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5 Interesting Facts About the History of Watercolors

5 Interesting Facts About the History of Watercolors

5 Interesting Facts About the History of Watercolors

july 20, 2016 • rhiann moore

 

It’s easy to think that watercolors have always been as easy to get and as popular as they are today. However, when investigated it becomes clear that watercolors didn’t always have the smoothest journey into popularity. Despite the mediums challenges, their history made for some interesting developments…

#1: Watercolors Didn’t Used to be an Acceptable Medium for High Art

Although watercolors had their purposes, it was a long time before any complete work of notable art was seen in the medium. Early on, the use of watercolor was largely restricted to instruction of art, cabinet portraits and topographical urban and country scenes. 

There was a shift in the later 18th century as prominent artists and critics such as John Ruskin, William Trost Richards and John La Farge, began to promote the use of watercolors to express the fidelity of nature. With their promotion of the technique in 1866 the American Society of Painters in Water Color was formed, now still in existence, though known now as the American Watercolor Society

The Rainbow  (1890) by William Trost Richards (source)

The Rainbow  (1890) by William Trost Richards (source)

#2: Painters Needed to Grind Their Own Watercolors

Long before watercolors gained notoriety as a respectable medium, it was difficult to even get watercolors to paint with. Up until the later 18th century, artists hoping to experiment with the medium would have to go to an apothecary shop and purchase clay-like chunks of color. They would take these home and grind them on a stone slab, eventually producing a powder to be mixed with water to produce paintable pigment.

Colormen came into play much earlier in the 17th century; however, because of watercolors’ lack of popularity they only sought to grind oil paints. In the 18th century it became increasingly more fashionable for young wealthy dandies to produce amateur sketches. As this group of well-to-do art enthusiasts expanded, so did the desire for watercolor paints. 

Natural Ultramarine Watercolor Pigment (source)

Natural Ultramarine Watercolor Pigment (source)

#3: The History of Watercolor Was Not a Steady Climb to Popularity

Although in some ways the use of watercolors was a slow and steady rise to notoriety eventually achieved in the late 18th century, it was much more like spurts of enthusiasm for the medium that died down, only to return decades later. Beginning as early as the 15th century the famed artist, Abrecht Dürer produced a number of watercolors, which he mysteriously abandoned. The next high point was not seen until the 17th century with the works of Anthony van Dyck.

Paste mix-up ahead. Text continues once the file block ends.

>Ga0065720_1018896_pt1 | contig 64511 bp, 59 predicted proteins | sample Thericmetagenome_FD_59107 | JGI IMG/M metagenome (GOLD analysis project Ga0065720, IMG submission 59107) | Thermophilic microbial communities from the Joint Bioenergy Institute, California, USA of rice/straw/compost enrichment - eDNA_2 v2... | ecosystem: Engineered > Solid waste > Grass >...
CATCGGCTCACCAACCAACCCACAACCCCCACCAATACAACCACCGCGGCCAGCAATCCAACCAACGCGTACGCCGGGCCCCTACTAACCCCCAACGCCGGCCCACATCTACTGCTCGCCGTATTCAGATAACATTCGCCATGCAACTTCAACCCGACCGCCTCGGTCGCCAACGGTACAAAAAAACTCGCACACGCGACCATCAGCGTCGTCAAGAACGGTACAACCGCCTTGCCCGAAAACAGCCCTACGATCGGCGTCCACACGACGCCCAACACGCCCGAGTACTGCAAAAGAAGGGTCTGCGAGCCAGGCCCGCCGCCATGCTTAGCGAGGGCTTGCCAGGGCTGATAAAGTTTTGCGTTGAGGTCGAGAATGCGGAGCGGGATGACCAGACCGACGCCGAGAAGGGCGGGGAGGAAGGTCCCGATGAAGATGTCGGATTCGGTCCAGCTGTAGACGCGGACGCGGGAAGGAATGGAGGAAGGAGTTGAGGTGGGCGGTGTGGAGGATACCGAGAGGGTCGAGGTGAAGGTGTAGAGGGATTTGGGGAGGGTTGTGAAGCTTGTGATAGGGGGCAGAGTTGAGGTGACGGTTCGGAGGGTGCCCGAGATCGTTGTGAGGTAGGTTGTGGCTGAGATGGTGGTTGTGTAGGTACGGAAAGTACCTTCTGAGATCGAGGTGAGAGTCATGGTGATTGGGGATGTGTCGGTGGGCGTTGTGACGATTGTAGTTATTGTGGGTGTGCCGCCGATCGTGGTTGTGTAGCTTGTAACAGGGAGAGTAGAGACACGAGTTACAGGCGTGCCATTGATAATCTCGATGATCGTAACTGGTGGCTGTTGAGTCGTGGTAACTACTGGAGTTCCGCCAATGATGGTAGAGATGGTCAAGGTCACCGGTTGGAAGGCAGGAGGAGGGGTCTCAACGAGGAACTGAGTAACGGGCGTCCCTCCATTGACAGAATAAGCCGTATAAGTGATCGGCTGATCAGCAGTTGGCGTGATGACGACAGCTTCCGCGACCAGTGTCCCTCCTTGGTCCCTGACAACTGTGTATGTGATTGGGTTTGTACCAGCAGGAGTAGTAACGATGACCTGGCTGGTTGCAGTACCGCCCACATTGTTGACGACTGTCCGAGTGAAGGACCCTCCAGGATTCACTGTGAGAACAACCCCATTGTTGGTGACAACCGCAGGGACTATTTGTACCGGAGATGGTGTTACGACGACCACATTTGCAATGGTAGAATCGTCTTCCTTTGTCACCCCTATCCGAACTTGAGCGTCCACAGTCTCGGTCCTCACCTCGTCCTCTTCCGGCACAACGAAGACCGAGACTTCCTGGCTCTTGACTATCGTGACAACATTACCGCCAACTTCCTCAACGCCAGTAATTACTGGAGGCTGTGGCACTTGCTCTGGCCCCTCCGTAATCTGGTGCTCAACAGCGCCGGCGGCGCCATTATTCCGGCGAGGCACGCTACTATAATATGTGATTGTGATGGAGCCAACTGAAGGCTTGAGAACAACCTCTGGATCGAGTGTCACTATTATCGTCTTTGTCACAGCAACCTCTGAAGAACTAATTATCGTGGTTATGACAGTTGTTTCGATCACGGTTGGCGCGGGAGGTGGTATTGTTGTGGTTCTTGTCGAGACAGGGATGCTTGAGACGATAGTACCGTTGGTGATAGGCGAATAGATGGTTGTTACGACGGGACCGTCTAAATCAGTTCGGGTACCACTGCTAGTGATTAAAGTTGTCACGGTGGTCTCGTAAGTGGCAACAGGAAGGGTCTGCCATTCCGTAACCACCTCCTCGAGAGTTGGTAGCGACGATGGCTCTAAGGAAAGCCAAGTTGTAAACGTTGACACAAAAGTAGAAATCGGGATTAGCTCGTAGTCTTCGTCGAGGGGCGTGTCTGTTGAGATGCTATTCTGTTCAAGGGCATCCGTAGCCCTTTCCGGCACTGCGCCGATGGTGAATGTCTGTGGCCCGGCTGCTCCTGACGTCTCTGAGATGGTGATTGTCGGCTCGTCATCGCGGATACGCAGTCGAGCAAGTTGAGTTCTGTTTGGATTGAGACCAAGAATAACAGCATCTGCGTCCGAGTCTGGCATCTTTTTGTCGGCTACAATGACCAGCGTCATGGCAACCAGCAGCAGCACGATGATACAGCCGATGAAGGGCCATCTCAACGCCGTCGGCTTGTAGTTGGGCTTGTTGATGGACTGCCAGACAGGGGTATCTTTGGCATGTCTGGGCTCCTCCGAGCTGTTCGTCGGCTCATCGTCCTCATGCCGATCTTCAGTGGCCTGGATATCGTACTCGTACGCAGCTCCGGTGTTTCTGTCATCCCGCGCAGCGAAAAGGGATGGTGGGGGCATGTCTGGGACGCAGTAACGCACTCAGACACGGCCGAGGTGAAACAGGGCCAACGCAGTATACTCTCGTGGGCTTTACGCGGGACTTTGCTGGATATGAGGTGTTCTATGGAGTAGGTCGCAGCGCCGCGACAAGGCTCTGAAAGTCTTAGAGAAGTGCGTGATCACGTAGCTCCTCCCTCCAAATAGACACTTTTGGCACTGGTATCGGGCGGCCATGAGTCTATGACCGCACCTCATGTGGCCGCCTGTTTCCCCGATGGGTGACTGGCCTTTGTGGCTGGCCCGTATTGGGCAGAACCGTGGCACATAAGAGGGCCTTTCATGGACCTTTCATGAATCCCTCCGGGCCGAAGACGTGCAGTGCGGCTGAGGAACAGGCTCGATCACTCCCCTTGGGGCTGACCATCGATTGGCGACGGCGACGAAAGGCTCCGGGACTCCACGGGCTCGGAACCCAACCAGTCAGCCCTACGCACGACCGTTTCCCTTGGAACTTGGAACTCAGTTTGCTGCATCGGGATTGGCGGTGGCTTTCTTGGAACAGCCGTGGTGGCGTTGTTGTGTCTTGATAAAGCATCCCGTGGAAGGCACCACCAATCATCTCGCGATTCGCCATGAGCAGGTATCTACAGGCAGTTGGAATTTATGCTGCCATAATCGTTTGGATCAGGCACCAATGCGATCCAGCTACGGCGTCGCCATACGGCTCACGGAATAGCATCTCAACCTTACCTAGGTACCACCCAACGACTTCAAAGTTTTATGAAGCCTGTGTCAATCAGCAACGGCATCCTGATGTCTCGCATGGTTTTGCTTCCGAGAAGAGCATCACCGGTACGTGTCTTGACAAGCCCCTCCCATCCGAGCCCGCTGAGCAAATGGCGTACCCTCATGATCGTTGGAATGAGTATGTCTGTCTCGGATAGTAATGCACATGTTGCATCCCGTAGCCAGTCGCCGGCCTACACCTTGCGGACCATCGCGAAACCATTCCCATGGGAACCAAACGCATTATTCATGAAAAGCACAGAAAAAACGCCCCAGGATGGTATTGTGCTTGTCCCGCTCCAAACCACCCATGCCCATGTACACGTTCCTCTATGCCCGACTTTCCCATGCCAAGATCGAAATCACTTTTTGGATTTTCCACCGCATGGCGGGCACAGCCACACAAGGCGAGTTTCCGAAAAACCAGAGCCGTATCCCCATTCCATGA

House By A Pond (1497) by Albrecht Dürer (source)

House By A Pond (1497) by Albrecht Dürer (source)

Once again, watercolors fell out of popularity until the late 18th century Impressionism and amateur artists allowed for some popularity. Though they had become more available, watercolors disappeared again until Abstraction came to the foreground in the 20th century.

#4: Foreign Travel Reinvigorated Watercolor Creations

Although today it seems unthinkable, there was a huge time in history when foreign travel was not possible for most people. In the 18th century, this all changed. Those prior mentioned wealthy amateur artists packed up their brushes and watercolors to go wandering through the world. These visits allowed them to produce numerous landscapes of mysterious lands they visited. 

#5: In the 20th Century Watercolor Became the Go-To Medium for Abstraction

The first abstract picture made by Wassily Kandinsky in 1910 was done in watercolor. While experimenting with watercolor, he came to recognize that color and form were most able to set up a powerful resonance in the human soul. As watercolorists know well, the medium naturally produces some of the most poetic images and so it is no question why when seeking to express such deep emotions, abstract artists like Kandinsky turned to watercolors. 

Kandinsky's first watercolor abstract painting, done in 1910 (source)

Kandinsky's first watercolor abstract painting, done in 1910 (source)

Watercolors may not have always had the most prominence historically, however, it seems apparent that they were always destined to keep coming back. The unique appearance of the medium and the simplicity with which artists can use them has allowed them to become one of the most popular styles of our own century, doubtful to disappear again.


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